Work stress is commonplace but how much are mental health problems costing business? Around £10 billion a year, says Health Education Authority (HEA) research, in terms of lost production and employment.
With one-third of employees likely to have a mental health problem, it seems high time that employers started to sit up and take notice. The growing raft of compensation claims arising from mental ill health should deter most employers from pooh-poohing the problem.
Mental illness covers everything from minor depression to schizophrenia. Employers cannot prevent mental health problem but they can take steps to improve an unpleasant, stressful working environment that might bring on the symptoms. Statistics produced by a study at North East Essex Mental Health Trust show that stress is responsible for 25% of all work absences. 'Employers should take a more holistic approach,' says a spokesman for the HEA. 'They should look at organisational issues, making sure staff are consulted and that there are flexible working hours. It does not cost a lot of money but it can considerably reduce stress.'
Midland Bank is one of the organisations that claims to have taken steps to reduce unnecessary pressure. It runs a free confidential counselling service for employees and their families, for everything from alcoholism to depression. It also operates a rehabilitation process for staff members who have had a long-term absence from work for psychiatric reasons. The schemes, it says, are beneficial to company productivity.
Yet, while dealing with existing employees who develop mental health problems is one thing, taking on employees who have already had mental illness is another. No more than 13% of people with psychiatric problems are employed, compared with 31% of disabled people generally, says MIND, the mental health charity. 'Why do such findings not provoke outrage?' asks Susan Scott-Parker, chief executive of the Employers' Forum on Disability.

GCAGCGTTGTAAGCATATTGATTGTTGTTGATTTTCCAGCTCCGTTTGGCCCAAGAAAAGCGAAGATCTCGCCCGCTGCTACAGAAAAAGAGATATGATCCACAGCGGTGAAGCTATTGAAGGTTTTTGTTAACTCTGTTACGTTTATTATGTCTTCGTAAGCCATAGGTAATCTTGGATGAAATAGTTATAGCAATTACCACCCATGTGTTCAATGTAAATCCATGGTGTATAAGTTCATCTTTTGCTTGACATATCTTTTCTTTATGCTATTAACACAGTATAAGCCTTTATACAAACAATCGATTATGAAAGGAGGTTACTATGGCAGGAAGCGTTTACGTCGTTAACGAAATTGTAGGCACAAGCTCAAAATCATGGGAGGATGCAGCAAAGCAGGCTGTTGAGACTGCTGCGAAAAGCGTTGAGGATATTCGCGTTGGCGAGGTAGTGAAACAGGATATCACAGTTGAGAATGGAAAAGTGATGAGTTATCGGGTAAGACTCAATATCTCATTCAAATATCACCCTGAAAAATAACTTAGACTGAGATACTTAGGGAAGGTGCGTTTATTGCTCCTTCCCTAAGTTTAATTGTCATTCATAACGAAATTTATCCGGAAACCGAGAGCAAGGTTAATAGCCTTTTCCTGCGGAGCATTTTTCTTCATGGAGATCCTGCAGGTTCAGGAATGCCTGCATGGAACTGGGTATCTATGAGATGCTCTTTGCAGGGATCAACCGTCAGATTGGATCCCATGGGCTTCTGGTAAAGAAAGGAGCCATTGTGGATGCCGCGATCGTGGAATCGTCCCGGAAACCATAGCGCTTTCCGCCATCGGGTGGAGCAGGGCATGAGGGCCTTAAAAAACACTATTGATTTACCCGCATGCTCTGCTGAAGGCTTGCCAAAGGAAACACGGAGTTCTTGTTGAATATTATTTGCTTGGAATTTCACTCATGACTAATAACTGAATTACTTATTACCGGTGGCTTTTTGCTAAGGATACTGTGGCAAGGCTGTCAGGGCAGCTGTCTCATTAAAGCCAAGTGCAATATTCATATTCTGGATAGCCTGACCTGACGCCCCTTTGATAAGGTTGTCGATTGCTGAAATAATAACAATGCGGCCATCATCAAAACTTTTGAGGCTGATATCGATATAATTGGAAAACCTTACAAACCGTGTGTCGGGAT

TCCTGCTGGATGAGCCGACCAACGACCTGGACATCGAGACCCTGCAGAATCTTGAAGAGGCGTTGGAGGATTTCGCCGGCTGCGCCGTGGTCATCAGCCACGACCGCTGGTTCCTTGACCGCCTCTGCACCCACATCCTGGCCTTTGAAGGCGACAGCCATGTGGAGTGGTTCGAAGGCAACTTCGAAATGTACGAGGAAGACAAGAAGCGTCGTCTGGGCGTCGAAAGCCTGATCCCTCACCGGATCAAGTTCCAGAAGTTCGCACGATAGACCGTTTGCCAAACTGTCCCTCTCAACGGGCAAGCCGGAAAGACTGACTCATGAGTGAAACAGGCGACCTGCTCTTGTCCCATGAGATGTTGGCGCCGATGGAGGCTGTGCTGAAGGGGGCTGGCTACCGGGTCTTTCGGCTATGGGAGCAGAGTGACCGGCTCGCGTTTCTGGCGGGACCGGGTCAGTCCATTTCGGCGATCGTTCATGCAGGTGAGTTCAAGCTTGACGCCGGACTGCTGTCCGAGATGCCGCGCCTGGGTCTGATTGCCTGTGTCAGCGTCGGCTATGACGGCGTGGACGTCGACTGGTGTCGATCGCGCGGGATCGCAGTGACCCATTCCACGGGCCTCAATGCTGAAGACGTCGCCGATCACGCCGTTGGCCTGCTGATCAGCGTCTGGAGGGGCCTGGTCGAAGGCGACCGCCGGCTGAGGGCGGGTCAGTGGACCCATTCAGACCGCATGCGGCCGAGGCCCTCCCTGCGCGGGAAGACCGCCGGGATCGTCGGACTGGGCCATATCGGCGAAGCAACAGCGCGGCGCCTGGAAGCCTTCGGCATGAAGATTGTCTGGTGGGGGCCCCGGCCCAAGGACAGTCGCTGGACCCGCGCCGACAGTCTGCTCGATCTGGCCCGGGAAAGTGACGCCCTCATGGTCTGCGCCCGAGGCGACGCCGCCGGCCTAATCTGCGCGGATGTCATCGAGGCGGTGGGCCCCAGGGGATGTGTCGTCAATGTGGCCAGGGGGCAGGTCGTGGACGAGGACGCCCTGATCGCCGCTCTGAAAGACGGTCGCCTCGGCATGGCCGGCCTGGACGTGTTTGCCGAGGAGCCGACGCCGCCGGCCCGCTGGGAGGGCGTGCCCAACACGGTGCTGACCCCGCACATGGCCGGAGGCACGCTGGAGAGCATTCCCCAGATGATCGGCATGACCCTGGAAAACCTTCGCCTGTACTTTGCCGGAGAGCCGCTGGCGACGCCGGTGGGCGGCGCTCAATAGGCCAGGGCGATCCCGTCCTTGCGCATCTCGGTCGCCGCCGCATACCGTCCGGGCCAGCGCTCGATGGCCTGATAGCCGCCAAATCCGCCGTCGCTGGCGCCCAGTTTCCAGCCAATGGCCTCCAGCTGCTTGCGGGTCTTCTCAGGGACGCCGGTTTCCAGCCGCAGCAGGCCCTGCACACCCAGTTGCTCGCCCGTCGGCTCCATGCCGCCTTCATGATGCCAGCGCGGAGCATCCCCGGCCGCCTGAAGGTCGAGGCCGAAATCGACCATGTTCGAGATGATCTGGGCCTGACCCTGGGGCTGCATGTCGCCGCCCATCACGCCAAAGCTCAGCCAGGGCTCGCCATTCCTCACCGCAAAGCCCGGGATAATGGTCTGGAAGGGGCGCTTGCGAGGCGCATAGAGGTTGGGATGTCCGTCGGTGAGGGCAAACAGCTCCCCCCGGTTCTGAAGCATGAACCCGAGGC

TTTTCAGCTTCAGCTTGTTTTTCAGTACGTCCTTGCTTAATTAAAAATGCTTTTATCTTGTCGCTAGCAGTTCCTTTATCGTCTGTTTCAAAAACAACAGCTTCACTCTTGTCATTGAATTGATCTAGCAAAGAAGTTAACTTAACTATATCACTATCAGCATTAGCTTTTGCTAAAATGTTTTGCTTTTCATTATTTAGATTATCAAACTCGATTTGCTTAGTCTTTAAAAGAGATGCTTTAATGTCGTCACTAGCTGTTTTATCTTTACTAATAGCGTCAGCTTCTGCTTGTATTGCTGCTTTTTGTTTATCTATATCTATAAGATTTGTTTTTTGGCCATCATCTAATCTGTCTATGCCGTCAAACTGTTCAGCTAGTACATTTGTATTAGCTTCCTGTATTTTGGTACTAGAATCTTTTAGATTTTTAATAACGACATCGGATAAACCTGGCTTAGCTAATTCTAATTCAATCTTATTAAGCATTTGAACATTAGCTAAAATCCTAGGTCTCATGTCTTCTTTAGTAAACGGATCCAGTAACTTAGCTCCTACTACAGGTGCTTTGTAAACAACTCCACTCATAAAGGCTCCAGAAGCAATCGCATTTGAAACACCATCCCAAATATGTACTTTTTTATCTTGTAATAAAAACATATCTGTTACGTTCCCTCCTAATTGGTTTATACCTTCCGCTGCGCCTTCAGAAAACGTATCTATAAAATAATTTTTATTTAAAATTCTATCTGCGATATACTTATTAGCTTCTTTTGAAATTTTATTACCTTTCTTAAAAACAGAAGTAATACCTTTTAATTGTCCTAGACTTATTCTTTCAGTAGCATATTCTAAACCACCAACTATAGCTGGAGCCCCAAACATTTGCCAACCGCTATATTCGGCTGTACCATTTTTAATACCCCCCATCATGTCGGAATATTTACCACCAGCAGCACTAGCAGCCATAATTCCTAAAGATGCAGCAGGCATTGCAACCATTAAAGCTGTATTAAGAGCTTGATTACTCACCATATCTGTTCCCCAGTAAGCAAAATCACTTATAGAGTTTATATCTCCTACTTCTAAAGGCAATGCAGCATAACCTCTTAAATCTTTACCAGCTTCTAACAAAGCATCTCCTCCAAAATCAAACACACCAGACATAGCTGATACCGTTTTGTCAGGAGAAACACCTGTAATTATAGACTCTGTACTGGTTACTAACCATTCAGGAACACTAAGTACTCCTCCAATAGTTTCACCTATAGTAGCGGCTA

The employment of people who have had mental illness is always treated as an afterthought, she says.
MIND cites the man who had a two-year break from work due to mental illness.
Subsequently applying for jobs, he got fewer positive responses when he admitted to his illness than when he lied and said he had been in prison.
Employers are short-sighted. 'It is a terrible waste of both talent and tax payers' money in terms of health and social security expenditure,' adds Judi Clements, MIND chief executive. The charity is calling on UK employers to take on 50,000 people with mental health problems, more than doubling current numbers.
Employers who are nervous of doing this should look to organisations such as Royal & SunAlliance. It has been working with The Clubhouse scheme, which arranges for local businesses to take people who have had a psychiatric problem into transitional employment.
Unemployment is a key factor in causing low self-esteem and mental illness.
For five years, Royal & SunAlliance's Ipswich offices have employed up to six people at any one time from the programme, on the same temporary contract and pay as other temporary staff. Crucially, the Clubhouse employees are doing real jobs rather than filling positions specially created for them. 'People from the scheme are as productive as any other member of staff,' says a Royal & SunAlliance spokesperson. 'In fact, many people are over-qualified for the jobs they are filling. As a company we gain from that, while they gain from getting a link back to the employment market.'
Employers that take responsibility for the mental health of their employees claim that their organisations see the benefit.